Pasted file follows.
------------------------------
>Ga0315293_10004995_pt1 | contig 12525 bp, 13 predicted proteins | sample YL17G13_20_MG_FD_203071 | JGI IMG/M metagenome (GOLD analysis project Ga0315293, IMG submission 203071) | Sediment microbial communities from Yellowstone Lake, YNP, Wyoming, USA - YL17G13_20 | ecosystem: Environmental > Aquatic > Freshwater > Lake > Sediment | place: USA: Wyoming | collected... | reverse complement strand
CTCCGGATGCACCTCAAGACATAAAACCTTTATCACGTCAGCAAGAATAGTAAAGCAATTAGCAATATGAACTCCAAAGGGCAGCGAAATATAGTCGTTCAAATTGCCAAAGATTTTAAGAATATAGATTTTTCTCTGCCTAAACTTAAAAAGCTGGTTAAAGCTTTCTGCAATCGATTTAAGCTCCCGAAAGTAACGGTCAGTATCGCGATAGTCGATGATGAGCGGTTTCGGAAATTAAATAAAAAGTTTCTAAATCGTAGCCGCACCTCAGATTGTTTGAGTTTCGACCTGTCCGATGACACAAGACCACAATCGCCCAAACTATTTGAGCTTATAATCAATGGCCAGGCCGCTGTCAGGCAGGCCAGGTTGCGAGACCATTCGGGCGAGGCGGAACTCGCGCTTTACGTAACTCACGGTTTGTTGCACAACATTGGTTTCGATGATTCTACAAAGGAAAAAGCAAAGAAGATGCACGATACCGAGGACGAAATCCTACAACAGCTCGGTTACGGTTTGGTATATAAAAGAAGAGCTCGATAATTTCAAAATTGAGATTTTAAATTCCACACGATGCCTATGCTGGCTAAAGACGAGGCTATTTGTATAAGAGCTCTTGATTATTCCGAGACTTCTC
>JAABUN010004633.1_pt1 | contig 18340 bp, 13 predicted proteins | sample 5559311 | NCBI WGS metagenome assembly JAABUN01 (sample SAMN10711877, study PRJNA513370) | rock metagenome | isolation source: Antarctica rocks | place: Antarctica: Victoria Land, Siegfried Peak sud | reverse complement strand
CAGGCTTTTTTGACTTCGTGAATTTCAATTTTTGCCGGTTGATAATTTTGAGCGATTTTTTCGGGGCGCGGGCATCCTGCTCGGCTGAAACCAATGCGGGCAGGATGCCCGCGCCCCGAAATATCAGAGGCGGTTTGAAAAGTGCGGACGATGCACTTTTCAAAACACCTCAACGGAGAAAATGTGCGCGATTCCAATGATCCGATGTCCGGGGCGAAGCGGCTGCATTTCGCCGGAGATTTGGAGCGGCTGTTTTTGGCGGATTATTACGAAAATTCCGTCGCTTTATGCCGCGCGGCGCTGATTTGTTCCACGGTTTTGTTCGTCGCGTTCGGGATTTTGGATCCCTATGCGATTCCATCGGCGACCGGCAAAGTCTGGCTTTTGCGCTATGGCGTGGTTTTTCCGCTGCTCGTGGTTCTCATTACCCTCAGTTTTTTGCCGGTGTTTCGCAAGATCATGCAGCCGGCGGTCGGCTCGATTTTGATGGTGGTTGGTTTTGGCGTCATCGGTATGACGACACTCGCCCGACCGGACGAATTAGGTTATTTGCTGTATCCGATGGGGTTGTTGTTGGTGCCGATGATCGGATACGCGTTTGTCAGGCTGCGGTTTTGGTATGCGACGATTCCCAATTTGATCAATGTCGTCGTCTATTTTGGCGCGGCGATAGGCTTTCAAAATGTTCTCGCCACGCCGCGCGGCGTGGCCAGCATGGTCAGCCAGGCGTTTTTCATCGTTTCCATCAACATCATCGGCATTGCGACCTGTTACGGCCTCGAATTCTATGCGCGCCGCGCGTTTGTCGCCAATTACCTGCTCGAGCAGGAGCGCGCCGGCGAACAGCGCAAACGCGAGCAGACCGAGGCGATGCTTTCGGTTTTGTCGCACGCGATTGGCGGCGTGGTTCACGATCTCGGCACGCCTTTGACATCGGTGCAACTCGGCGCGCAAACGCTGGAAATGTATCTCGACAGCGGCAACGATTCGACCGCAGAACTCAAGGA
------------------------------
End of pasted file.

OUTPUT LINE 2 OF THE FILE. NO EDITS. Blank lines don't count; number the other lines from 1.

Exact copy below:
CTCCGGATGCACCTCAAGACATAAAACCTTTATCACGTCAGCAAGAATAGTAAAGCAATTAGCAATATGAACTCCAAAGGGCAGCGAAATATAGTCGTTCAAATTGCCAAAGATTTTAAGAATATAGATTTTTCTCTGCCTAAACTTAAAAAGCTGGTTAAAGCTTTCTGCAATCGATTTAAGCTCCCGAAAGTAACGGTCAGTATCGCGATAGTCGATGATGAGCGGTTTCGGAAATTAAATAAAAAGTTTCTAAATCGTAGCCGCACCTCAGATTGTTTGAGTTTCGACCTGTCCGATGACACAAGACCACAATCGCCCAAACTATTTGAGCTTATAATCAATGGCCAGGCCGCTGTCAGGCAGGCCAGGTTGCGAGACCATTCGGGCGAGGCGGAACTCGCGCTTTACGTAACTCACGGTTTGTTGCACAACATTGGTTTCGATGATTCTACAAAGGAAAAAGCAAAGAAGATGCACGATACCGAGGACGAAATCCTACAACAGCTCGGTTACGGTTTGGTATATAAAAGAAGAGCTCGATAATTTCAAAATTGAGATTTTAAATTCCACACGATGCCTATGCTGGCTAAAGACGAGGCTATTTGTATAAGAGCTCTTGATTATTCCGAGACTTCTC